Even before I began the project, all my research prepared me for the fact that a lot of my initial plans will seem naive in hindsight and I’ll need to be willing to adapt and be flexible throughout all stages of the research project. I’ve tried to keep this in mind as I’ve met with unanticipated aspects throughout the project (some of which I’ve written about previously). Since this whole process is an educational one, even for myself, I’ve looked forward to learning from my mistakes – or even just learning another perspective. At the same time, whenever I first encountered an alteration in plans, my initial reaction would inadvertently be resistance. I was unsure what degree of change was allowed in my project not only based on early plans but also based on what I’d discussed with my supervisors and with the ethical review committee. However, four months in, I’ve become more comfortable and flexible changing some aspects of the project – despite what my initial thoughts were.

1) Editing out awkward bits in the episode 

When I first planned the podcast, I wanted to preserve the “authenticity” of my conversation with co-participants and not edit the episode too heavily. While I’m still onboard with this in terms of the actual content of the conversation, I’ve grown far more comfortable in marking filler phrases, pauses, stutters and fumbles to be edited out – not just my own but also of my co-participants. While my allegiance remains with the DIY aesthetic of the PhD project (where the quality of the podcast isn’t as important as the conversations themselves), I realise that making it easy to listen to is something which will help make it more accessible and approachable to more people. I’ve also become more confident in editing the transcript to filter the awkward bits out so that for those who prefer reading to listening, the experience is as easy and comfortable as possible.

2) Not doing the actual editing myself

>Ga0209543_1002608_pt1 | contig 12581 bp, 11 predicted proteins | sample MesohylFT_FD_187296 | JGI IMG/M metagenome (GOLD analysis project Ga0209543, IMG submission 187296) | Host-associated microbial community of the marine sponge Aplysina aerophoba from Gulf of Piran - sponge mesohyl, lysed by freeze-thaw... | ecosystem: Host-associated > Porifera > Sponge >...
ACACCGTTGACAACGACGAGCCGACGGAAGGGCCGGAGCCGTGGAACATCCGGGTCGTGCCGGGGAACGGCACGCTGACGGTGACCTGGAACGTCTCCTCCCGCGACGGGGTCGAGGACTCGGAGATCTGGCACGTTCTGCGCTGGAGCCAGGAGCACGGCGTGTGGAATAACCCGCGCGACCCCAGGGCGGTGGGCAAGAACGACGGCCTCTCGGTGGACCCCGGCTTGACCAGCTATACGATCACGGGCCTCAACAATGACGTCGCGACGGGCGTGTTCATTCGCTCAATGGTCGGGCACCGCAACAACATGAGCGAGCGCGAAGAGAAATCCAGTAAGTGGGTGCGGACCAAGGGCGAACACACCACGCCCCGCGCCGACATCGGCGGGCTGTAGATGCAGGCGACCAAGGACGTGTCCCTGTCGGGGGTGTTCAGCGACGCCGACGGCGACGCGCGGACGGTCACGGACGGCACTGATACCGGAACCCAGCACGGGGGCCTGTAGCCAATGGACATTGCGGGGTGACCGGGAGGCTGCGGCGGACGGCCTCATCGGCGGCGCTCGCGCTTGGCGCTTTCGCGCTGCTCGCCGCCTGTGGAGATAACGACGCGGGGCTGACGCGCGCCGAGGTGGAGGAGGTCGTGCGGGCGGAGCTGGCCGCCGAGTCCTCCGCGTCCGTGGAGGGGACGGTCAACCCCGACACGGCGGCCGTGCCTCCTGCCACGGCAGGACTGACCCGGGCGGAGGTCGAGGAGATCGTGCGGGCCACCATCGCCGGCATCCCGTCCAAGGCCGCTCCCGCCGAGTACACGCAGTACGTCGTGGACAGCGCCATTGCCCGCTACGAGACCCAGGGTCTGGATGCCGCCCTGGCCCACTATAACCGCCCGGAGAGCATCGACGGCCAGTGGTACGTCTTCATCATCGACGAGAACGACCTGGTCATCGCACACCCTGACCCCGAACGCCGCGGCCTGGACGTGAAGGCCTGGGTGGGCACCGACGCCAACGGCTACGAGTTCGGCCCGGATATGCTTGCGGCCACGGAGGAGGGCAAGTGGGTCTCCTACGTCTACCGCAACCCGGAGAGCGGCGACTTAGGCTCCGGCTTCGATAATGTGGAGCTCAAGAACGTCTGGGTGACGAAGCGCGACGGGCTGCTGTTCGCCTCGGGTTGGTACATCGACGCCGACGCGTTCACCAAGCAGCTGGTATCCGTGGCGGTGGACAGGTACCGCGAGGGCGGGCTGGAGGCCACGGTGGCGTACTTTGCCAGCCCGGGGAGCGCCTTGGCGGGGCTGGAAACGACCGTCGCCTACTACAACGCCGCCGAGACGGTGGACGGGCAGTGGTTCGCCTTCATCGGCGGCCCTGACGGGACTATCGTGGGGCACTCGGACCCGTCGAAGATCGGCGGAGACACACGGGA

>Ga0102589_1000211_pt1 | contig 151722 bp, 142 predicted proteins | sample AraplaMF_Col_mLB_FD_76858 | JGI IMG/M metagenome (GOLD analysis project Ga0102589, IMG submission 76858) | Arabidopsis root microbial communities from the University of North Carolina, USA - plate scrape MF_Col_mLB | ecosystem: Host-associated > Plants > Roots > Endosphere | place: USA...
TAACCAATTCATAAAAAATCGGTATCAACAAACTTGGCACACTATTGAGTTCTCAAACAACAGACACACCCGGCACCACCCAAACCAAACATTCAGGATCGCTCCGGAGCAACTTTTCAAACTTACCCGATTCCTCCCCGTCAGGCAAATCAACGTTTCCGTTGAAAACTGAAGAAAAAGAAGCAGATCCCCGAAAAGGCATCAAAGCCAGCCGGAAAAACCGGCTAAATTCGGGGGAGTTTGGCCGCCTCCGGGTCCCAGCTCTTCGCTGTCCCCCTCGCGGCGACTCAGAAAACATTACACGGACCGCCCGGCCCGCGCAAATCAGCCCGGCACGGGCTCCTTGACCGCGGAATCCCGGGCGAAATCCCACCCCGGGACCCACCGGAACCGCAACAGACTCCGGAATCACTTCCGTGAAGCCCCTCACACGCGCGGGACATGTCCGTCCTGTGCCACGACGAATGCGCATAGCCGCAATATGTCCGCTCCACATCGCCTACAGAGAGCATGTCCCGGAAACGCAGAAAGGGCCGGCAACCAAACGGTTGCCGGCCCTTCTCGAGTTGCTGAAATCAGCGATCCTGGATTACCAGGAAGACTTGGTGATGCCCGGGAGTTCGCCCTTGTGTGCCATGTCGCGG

This is something I’ve been uncomfortable about right from the beginning – the fact that the technical editing is done by Jack, my partner. Jack offered to do this even before I launched the podcast; even though he had never edited audio before, he was confident in his abilities to experiment and figure it out. I was hesitant for two reasons – i) I didn’t want to impose on his time and hold him accountable to my self-imposed deadlines; and ii) I wasn’t sure that I should be getting outside help for any aspect of my project rather than doing everything myself. Initially, I went along with this plan purely as a time-saving exercise. I quickly learned that the podcast recording itself was the least time-consuming part of the episode process – the pre-production (wherein I shortlist texts and organise the episode) and the post-production (marking edits, transcript, intro/outro, publishing) took up much more of my time – about a week. If I added editing to the mix, my already-ambitious timescale would have been delayed and it would add to my overall stress. Lately, however, I’m growing increasingly comfortable with this. The time which is saved is still the most important bit – while I mark out the edits themselves after typing the transcript, Jack does the actual editing on Audacity – while he’s doing that, I can focus on other tasks which need to be done. Additionally, Jack responds to our conversation while editing with his own insights, examples, and experiences as a fan. As a Scottish man who grew up in a small town outside Glasgow, his perspectives and even the media examples are very different from my own knowledge. The conversations we have are interesting and illuminating – conversations which may not have happened had he not been in-charge of the editing. In Episode 7 about the representations of different cultures in fantasy media, he pointed to an episode about encountering unfamiliar food in Star Trek (which is science fiction not fantasy, but the point still held) which made it to the episode’s outro and transcript. Now, I like the idea of expanding the idea of co-creating the project by involving other perspectives than my own in the production process.